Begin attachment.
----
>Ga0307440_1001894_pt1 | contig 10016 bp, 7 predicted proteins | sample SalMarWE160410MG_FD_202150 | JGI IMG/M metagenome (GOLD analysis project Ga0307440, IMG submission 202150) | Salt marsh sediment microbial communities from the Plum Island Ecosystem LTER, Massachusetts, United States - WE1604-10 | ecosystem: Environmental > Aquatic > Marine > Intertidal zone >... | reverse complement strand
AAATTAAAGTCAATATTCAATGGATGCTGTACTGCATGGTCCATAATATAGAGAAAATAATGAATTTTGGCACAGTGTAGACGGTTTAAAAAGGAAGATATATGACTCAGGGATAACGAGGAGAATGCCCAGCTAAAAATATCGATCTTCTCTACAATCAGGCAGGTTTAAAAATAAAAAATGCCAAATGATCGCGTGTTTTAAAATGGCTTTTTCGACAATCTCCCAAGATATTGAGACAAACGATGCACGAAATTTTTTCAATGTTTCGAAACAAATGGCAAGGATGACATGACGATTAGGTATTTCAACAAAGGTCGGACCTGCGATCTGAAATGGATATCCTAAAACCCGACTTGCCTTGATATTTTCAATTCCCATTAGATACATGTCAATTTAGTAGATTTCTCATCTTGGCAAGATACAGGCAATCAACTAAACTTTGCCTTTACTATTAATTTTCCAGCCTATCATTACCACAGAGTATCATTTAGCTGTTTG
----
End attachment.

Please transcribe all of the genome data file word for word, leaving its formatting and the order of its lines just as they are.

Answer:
>Ga0307440_1001894_pt1 | contig 10016 bp, 7 predicted proteins | sample SalMarWE160410MG_FD_202150 | JGI IMG/M metagenome (GOLD analysis project Ga0307440, IMG submission 202150) | Salt marsh sediment microbial communities from the Plum Island Ecosystem LTER, Massachusetts, United States - WE1604-10 | ecosystem: Environmental > Aquatic > Marine > Intertidal zone >... | reverse complement strand
AAATTAAAGTCAATATTCAATGGATGCTGTACTGCATGGTCCATAATATAGAGAAAATAATGAATTTTGGCACAGTGTAGACGGTTTAAAAAGGAAGATATATGACTCAGGGATAACGAGGAGAATGCCCAGCTAAAAATATCGATCTTCTCTACAATCAGGCAGGTTTAAAAATAAAAAATGCCAAATGATCGCGTGTTTTAAAATGGCTTTTTCGACAATCTCCCAAGATATTGAGACAAACGATGCACGAAATTTTTTCAATGTTTCGAAACAAATGGCAAGGATGACATGACGATTAGGTATTTCAACAAAGGTCGGACCTGCGATCTGAAATGGATATCCTAAAACCCGACTTGCCTTGATATTTTCAATTCCCATTAGATACATGTCAATTTAGTAGATTTCTCATCTTGGCAAGATACAGGCAATCAACTAAACTTTGCCTTTACTATTAATTTTCCAGCCTATCATTACCACAGAGTATCATTTAGCTGTTTG